A record 238 student presentations infused two floors of the Student Commons Building at CU Denver with passionate inquiry on April 27, delving into topics from cancer treatments to virtual learning tools. Under the guidance of a new director, it was the largest RaCAS turnout ever in the research showcase’s two decades.

“That was one of my goals when I took this job,” said Lindsey Hamilton, director of Undergraduate Research and Creative Activities, who accepted the reins as RaCAS director on Jan. 1. “I wanted to bring more awareness to the research that’s taking place on our campuses and change the impression of RaCAS to be more inclusive of all scholarly work.”

Rather than focusing solely on outstanding completed research, Hamilton and crew advertised heavily that projects in progress and of all levels were welcome. “This is a great opportunity to practice presentation,” Hamilton said. “We told them communicating their work was a learning experience and a critical component to their education. And it worked. We had a great turnout.”

For the first time, RaCAS involved student- rather than faculty-organized mini-symposiums, with a record 15 participants. Hamilton also added an Emerging Scholar award to the honoree list, acknowledging the work of 19 students.

Student with poster
Kathleen Nguyen presents her poster project on an innovative nanoparticle therapy aimed at improving detection and treatment of bladder cancer. She won a People’s Choice award for her presentation.

Targeting bladder cancer

“This is actually my fourth poster presentation this month,” said Kathleen Nguyen, a bioengineering undergraduate in the College of Engineering and Applied Science, who won a People’s Choice award for her presentation.

“I’ve met so many people. I think this experience is invaluable,” Nguyen said, adding that, in addition to culling connections, presenting at RaCAS and other symposiums helps inspire and prepare students for graduate school.

Looking at how nanoparticles can translate into medical uses, Nguyen highlighted a collaborative research effort in the Nanosafety and Nanotoxicology Lab in the Skaggs School of Pharmacy and Pharmaceutical Sciences. By combining gold nanorods and upconversion nanoparticles, the researchers are working on a noninvasive means of detecting and eradicating bladder cancer.

“We told them communicating their work was a learning experience and a critical component to their education. And it worked. We had a great turnout.” – Lindsey Hamilton, RaCAS director

Gold nanorods contain a property called surface plasmon resonance, Nguyen said. “Basically, that means they oscillate really fast under high-frequency lasers. So, when you shine lasers at near infrared light at these gold nanorods, they vibrate really fast and create a lot of heat, which can be utilized for thermal ablation of bladder cancer.”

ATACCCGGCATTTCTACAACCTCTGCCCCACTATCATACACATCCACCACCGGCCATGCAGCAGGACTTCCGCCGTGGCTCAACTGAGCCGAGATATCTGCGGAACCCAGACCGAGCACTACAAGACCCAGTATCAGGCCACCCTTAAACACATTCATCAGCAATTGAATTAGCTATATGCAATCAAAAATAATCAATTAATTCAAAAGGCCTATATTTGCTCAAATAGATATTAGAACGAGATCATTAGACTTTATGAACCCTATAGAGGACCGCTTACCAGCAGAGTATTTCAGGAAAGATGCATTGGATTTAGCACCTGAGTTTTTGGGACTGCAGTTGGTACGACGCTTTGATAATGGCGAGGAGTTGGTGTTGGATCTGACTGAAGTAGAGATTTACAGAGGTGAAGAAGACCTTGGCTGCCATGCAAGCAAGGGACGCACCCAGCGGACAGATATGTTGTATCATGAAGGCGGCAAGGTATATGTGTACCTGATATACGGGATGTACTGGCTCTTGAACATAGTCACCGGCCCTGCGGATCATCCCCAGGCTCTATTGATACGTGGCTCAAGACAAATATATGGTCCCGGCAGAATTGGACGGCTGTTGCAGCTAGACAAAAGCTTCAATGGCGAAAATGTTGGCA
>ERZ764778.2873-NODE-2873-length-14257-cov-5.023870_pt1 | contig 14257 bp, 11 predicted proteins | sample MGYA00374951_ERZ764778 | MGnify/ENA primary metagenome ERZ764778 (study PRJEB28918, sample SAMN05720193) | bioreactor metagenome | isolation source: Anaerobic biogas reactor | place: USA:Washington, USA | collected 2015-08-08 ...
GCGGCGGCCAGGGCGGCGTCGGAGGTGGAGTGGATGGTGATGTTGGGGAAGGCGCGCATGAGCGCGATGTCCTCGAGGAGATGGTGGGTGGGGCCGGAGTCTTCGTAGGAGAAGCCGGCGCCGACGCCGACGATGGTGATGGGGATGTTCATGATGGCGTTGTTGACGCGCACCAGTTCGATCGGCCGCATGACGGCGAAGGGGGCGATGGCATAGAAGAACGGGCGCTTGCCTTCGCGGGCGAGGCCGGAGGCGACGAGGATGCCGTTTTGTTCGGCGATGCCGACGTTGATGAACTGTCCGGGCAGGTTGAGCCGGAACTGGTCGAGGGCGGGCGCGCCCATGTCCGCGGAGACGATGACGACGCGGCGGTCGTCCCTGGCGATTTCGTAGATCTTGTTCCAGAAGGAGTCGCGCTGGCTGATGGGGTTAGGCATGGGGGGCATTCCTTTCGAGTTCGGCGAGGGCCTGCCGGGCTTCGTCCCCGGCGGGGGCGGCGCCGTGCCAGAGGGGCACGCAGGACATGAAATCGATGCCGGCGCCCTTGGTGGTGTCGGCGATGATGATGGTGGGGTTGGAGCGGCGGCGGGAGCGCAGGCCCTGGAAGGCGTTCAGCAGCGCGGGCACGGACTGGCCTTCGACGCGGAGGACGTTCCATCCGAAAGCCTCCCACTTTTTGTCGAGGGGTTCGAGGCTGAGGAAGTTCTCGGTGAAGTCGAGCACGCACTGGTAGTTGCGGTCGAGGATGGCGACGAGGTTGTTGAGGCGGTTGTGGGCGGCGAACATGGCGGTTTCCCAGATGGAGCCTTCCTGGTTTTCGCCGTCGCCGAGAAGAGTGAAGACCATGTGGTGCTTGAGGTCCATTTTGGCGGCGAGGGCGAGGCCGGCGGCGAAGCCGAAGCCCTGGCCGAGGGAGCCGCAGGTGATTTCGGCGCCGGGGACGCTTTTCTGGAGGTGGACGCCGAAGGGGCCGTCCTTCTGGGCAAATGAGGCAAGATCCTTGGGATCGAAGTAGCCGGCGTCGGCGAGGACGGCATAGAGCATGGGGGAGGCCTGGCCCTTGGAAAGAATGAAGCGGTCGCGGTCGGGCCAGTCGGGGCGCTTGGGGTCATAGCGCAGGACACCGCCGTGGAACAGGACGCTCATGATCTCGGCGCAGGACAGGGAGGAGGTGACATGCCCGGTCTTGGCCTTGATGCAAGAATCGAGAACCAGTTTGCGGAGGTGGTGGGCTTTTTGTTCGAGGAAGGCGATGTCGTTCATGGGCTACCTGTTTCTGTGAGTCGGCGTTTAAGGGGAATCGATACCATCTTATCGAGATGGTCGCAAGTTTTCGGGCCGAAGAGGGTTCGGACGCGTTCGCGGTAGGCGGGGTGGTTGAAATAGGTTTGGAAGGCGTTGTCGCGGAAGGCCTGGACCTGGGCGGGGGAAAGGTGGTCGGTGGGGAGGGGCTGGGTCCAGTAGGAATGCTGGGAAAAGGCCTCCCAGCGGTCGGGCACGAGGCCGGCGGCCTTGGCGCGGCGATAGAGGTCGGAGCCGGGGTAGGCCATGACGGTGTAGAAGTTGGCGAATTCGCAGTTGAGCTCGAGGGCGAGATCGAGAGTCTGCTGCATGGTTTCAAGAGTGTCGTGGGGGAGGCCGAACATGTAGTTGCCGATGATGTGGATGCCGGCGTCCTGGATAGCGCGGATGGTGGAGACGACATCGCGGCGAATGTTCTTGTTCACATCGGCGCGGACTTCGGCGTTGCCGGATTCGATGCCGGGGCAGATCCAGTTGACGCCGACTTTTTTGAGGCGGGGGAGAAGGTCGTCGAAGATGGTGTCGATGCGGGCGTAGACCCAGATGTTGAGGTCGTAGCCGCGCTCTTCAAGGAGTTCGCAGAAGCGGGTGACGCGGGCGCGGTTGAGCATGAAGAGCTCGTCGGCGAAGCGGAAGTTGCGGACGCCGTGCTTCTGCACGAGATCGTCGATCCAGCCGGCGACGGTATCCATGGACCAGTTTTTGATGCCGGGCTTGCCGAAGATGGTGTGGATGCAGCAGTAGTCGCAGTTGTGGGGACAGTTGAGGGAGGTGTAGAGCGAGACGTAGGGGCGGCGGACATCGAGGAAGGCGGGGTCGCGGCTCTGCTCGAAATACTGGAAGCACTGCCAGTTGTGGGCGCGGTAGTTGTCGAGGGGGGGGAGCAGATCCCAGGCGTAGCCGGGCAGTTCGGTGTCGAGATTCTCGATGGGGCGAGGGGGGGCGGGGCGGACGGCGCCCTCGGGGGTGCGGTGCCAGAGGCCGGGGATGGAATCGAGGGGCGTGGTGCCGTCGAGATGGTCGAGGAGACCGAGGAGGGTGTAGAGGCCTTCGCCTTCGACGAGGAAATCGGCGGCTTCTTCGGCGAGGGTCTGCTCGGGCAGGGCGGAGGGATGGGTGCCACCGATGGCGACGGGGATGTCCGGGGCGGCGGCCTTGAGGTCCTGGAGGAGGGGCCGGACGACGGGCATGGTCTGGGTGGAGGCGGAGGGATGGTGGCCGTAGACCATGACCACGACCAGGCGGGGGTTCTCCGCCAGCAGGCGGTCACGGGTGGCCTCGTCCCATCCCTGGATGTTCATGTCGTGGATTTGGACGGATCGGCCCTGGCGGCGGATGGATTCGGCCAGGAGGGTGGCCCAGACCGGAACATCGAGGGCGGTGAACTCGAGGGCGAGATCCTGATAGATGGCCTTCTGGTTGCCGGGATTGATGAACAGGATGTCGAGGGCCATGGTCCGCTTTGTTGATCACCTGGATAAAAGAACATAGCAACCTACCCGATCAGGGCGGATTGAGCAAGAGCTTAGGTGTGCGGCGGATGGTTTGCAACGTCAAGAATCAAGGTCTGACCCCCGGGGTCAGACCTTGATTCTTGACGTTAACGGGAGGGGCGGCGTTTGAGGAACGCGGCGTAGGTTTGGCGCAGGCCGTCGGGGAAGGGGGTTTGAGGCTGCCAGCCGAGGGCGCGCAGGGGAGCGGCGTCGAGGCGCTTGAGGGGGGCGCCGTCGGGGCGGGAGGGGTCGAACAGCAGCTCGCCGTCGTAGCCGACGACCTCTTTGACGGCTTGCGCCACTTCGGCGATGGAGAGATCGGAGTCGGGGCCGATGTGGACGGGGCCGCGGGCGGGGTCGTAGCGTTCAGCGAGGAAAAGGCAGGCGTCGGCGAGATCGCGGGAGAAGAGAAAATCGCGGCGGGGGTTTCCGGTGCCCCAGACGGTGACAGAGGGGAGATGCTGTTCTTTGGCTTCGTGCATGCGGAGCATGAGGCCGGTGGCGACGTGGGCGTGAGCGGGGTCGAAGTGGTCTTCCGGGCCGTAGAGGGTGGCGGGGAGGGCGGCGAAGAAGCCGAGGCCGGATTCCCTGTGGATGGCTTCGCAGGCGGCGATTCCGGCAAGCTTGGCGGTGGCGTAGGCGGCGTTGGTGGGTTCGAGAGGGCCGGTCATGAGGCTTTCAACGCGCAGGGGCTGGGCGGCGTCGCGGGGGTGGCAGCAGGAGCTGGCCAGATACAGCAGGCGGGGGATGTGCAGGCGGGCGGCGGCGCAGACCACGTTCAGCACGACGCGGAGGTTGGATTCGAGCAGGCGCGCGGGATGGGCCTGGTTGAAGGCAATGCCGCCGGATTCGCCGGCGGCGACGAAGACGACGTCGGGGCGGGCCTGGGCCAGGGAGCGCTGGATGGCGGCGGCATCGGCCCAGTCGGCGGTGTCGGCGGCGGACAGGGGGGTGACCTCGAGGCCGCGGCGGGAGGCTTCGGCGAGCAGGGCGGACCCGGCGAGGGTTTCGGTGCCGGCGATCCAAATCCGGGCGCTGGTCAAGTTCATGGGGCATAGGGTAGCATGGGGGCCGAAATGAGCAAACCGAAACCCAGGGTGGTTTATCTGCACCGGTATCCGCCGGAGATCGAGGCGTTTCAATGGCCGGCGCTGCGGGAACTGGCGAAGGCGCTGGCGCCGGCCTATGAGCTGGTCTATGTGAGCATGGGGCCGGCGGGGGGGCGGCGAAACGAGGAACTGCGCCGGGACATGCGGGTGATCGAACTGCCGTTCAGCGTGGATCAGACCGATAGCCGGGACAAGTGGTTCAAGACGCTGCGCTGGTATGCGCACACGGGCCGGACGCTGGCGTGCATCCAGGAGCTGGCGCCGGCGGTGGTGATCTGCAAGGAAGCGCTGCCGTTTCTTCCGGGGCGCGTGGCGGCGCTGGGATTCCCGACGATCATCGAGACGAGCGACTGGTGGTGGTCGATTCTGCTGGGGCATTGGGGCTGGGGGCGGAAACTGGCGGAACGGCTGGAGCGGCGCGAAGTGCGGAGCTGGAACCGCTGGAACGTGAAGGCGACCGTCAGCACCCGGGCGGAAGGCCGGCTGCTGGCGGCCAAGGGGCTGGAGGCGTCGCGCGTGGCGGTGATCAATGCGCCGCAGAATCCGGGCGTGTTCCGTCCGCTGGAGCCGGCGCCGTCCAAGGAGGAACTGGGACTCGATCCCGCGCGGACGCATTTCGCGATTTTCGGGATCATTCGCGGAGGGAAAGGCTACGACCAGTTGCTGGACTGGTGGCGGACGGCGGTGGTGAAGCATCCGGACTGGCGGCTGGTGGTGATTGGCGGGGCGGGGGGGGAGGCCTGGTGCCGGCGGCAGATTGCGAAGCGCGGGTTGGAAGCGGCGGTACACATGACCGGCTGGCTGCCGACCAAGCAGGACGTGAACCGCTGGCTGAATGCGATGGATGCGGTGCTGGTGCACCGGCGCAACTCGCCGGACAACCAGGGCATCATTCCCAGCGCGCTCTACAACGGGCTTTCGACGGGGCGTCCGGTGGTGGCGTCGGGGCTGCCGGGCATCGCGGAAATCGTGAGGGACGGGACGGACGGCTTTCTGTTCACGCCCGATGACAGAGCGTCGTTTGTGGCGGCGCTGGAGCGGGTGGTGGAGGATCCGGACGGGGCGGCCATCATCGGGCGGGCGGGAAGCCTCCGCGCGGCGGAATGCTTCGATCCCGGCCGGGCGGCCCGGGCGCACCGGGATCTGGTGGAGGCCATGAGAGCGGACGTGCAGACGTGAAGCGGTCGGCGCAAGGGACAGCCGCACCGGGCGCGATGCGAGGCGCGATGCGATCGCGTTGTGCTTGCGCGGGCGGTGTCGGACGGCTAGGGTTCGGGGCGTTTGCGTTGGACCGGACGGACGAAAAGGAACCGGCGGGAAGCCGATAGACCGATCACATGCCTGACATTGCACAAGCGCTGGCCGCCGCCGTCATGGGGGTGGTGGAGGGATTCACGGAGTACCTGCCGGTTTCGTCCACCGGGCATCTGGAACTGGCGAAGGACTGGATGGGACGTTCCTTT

By attaching upconversion nanoparticles, which will brightly fluoresce under low-frequency laser light, the aim is to detect and specifically target tumors with the complexes. “The idea is to attach these two together and insert them into the bladder in some sort of solution,” Nguyen said, explaining that the gold nanorod complexes have an anti-EGFR antibody called C225.

“It turns out that bladder cancer tumors have over expression of EGFR, so these gold nanorod complexes will only attach to the tumor,” she said. After the complex solution is allowed to sit in the patient for a short period of time, doctors would insert a catheter with a laser, detecting the tumors with low-frequency light and ablating them with high-frequency light.

Nguyen’s work is focused on how the gold nanorods could be used to activate immune responses that would detect and attack the tumor. “It’s really cool,” she said. “It’s very exciting.”

Student with poster
Angelique Dueñas stands next to her poster presentation on the educational value of 3-D embryos. Dueñas won first-place recognition for another presentation on Mapping the Body: Poetry and Anatomical Art New Student Exhibit Merges Humanities and Sciences in Higher Education Collaboration.

Bolstering embryology education

Focusing on educating future students in an area she has become passionate about but that has shown signs of declining interest, Angelique Dueñas, a master’s student in Modern Human Anatomy, presented a project weighing the value of 3-D virtual embryos in learning.

“I found it fascinating to see how we develop and why things are the way they are in our bodies,” Dueñas said, explaining her passion for embryology. After seeing a number of literature reviews on the medical curricula’s decreasing emphasis on embryology, she joined colleagues in their efforts to boost interest.

“It’s super important that medical students understand embryology,” Dueñas said. But the field has unique learning challenges. “It’s a three-dimensional subject,” she said of a fetus. “Then you add in time of a developing embryo, and it can be really challenging, especially when the classic presentation is 2-dimensional,” she said of textbook visuals.

So, her team designed 3-D printed models and virtual models and assessed their value. “You can use your mouse and look at all sides of the different organs,” Dueñas said, illustrating with a brightly colored eight-week embryo model on a computer screen. “You can click, and it will tell you what structure you are looking at,” she said, adding that the application used does have virtual-reality capabilities.